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    BACK TO '83: Wolfpack Streaks Into NCAA Title Game
     
     

    April 2, 1983 

     

    BY TIM PEELER

     

    ALBUQUERQUE, N.M. There was only room for one Cinderella in Monday night’s NCAA Championship game, and the slipper belongs to NC State.

     

    In fact, Georgia never really had the chance to try on what Dereck Whittenburg calls his “Cinderella boots,” the lucky sneakers that have brought Wolfpack head coach Jim Valvano and his team from the verge of being left out of the tournament all together through a series of miraculous comeback victories to reach the final game of the season for the second time in school history.

     

    Valvano and crew now known as “Destiny’s Darlings” and the “Cardiac Pack” will now face top-ranked Houston for the national championship Monday night here at New Mexico’s University Arena, after disposing Georgia 67-60 in Saturday’s first semifinal.

     

    “The dream continues,” Valvano said after the game. “This was magnificent for me.”

     

    Unlike all the Wolfpack’s other stops, there was little doubt about the outcome of this one. Sure, the Southeastern Conference-champion Bulldogs made run at the end of the game, as the Wolfpack got sloppy with the ball. But Valvano’s squad, which had trailed in the second half of all seven of its previous post-season games, led from beginning to end, opening with a 22-foot jumper by senior guard Dereck Whittenburg.

     

    That simple shot dispelled any notion that Whittenburg would be bugged by the flu, which had kept him in bed the two previous days with a 102-degree temperature. He went on to score 20 points in the game, a total matched by fellow senior Thurl Bailey.

     

    The Wolfpack controled the tempo from the outset, settling into a half-court game, mixed with some fast-breaks that caught the Bulldogs off guard.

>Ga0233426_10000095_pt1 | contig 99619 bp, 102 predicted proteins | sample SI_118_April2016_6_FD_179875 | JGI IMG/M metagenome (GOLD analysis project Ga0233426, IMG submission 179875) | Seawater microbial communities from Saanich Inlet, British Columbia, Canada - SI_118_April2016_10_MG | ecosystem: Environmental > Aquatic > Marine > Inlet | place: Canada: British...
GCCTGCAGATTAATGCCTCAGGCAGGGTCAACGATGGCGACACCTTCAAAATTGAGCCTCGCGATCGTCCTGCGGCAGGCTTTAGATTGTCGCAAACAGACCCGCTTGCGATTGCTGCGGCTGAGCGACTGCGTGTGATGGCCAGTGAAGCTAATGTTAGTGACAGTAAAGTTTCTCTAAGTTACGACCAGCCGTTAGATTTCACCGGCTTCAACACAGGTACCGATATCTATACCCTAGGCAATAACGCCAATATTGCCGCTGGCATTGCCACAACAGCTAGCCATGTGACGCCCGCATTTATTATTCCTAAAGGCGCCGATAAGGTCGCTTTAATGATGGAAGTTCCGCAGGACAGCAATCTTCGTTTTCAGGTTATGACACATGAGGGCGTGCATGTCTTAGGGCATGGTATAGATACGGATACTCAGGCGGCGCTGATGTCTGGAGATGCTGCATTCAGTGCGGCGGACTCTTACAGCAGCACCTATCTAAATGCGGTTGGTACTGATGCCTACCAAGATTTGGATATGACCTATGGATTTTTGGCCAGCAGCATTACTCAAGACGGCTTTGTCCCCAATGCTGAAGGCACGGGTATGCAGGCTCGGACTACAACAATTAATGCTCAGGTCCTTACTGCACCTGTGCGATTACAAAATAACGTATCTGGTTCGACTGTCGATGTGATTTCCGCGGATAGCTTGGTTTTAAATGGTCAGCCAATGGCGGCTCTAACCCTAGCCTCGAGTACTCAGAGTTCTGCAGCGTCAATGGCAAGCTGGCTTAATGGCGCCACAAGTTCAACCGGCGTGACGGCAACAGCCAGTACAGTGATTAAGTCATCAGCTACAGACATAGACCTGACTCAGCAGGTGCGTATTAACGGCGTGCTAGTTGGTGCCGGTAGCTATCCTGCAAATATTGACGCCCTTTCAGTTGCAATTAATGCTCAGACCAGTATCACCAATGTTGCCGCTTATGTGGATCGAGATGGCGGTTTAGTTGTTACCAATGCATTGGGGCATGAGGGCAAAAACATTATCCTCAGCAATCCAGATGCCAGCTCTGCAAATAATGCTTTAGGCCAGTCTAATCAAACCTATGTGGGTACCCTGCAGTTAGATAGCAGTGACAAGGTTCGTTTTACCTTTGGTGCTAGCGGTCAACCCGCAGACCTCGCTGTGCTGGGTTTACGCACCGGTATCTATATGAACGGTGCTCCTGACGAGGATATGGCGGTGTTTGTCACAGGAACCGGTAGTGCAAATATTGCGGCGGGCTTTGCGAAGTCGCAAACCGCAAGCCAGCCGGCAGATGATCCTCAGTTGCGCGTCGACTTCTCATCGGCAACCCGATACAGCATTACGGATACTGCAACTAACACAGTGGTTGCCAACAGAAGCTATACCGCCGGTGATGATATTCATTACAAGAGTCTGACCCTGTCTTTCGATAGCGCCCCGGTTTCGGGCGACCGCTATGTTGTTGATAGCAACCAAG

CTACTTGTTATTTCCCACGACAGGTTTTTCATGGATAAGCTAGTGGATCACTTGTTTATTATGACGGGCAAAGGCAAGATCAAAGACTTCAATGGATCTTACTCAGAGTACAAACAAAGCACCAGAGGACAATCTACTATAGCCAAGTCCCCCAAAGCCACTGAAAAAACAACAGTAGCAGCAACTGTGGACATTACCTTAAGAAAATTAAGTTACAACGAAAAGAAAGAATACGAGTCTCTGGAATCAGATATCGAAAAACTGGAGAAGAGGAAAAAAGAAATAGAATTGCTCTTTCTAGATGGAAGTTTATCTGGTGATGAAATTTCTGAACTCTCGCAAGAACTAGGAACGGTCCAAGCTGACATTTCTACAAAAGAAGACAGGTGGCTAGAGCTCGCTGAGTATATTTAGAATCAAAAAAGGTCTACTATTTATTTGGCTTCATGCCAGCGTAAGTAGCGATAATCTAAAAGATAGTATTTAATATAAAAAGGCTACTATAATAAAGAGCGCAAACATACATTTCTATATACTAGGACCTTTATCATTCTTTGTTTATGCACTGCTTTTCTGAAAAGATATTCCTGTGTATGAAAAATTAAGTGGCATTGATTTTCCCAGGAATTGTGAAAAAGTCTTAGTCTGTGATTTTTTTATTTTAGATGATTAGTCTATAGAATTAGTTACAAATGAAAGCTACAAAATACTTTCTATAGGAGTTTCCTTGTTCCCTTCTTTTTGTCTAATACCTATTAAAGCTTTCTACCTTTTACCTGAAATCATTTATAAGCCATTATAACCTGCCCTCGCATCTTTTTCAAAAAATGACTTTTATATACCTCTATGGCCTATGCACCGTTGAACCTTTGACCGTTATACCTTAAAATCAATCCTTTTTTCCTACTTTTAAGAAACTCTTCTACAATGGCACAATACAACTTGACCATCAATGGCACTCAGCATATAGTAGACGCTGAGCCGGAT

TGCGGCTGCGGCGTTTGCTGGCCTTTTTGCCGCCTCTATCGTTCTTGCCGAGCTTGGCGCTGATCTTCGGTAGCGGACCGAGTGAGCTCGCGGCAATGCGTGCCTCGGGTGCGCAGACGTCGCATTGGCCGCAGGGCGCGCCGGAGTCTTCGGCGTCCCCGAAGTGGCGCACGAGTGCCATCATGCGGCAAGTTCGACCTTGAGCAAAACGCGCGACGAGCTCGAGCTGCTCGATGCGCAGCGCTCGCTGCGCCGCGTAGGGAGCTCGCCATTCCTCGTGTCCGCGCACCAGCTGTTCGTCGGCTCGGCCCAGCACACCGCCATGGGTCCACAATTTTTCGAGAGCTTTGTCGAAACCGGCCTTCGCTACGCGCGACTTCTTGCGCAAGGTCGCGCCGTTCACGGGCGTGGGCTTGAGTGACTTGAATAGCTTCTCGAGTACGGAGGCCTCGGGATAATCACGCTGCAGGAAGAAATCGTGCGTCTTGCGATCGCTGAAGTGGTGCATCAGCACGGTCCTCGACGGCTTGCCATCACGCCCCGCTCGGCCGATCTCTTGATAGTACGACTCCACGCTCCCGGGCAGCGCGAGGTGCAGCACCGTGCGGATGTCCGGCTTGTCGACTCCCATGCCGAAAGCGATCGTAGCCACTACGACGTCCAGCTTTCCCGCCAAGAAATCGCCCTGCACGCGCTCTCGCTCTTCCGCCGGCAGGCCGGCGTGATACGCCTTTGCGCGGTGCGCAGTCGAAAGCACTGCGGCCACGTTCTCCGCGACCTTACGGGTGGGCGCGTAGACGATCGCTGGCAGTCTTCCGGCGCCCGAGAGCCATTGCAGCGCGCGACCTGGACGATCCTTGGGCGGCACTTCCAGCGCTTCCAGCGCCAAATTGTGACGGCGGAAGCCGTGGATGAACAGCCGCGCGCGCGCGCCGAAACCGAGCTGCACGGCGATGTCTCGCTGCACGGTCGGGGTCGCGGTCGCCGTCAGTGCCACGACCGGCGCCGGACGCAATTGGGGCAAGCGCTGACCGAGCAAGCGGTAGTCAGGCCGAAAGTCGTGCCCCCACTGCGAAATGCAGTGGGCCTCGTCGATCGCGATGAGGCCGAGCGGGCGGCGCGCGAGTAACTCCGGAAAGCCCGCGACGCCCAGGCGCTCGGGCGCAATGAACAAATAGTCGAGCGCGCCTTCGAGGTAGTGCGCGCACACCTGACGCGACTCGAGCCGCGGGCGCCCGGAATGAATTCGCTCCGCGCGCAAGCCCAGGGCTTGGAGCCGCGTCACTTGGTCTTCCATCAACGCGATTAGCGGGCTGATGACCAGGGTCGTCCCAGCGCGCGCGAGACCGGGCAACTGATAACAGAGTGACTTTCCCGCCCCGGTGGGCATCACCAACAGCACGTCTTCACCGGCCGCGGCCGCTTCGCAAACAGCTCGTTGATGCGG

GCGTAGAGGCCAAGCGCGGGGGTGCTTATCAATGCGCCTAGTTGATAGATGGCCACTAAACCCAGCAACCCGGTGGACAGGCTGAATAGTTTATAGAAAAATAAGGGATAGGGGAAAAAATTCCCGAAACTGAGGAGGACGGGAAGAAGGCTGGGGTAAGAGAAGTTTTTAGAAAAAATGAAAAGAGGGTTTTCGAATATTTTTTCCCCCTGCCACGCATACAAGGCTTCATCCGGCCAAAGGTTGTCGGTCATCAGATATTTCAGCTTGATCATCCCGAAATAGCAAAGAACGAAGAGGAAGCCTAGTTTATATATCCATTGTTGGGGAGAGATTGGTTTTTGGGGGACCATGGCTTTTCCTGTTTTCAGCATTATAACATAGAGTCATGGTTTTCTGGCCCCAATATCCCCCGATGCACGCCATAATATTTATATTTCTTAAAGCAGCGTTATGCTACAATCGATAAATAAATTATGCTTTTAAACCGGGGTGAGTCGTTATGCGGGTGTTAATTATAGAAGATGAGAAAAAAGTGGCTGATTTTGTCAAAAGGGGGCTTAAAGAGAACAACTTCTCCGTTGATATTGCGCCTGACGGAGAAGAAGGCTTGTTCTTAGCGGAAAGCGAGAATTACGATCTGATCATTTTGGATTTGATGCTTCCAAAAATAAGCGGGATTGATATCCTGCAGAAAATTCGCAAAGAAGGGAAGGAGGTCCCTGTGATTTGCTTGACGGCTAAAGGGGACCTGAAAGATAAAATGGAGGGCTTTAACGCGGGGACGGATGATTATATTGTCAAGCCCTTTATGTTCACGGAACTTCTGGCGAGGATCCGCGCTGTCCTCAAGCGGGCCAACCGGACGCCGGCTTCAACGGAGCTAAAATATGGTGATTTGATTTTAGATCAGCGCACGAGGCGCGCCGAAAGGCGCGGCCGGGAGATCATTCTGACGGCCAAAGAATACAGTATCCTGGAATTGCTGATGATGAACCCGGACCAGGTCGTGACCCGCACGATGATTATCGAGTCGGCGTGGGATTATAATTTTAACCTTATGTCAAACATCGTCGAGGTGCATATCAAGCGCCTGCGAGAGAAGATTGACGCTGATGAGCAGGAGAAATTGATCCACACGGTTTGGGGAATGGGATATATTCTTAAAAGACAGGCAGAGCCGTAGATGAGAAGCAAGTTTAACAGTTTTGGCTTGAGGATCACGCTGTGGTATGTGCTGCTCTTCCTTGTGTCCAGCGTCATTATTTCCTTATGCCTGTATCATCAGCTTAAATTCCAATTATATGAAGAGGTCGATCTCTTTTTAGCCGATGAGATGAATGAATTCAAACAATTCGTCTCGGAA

“Sidney [Lowe] and I decided before the game that we would run any chance we got,” said Whittenburg, who made eight of his 18 shots on the night. “I think that surprised them.”

     

    The most impressive performance of the night, however, was turned in by 6-11 sophomore Cozell McQueen, who posted a career-high 13 rebounds against the undersized Bulldogs. He also scored eight points, while playing more than he has throughout the post-season, when the Wolfpack has used a three-guard lineup.

     

    “I thought I would play a lot because all they do is run,” McQueen said. “My game is playing defense and rebounding, and if there isn’t a fast pace, there’s not much happening and the third guard comes in.”

     

    The Bulldogs could not replicate their shooting success from last weekend’s trip to Syracuse, N.Y., where they eliminated defending national champion North Carolina by hitting more than half of its outside shots. Saturday, Hugh Durham’s team made only 10 of 36 shots in the first half, against a 2-3 zone defense. The Wolfpack built as much as a 13-point lead with the inside-outside scoring of Whittenburg and Bailey, taking a 33-22 advantage at the half.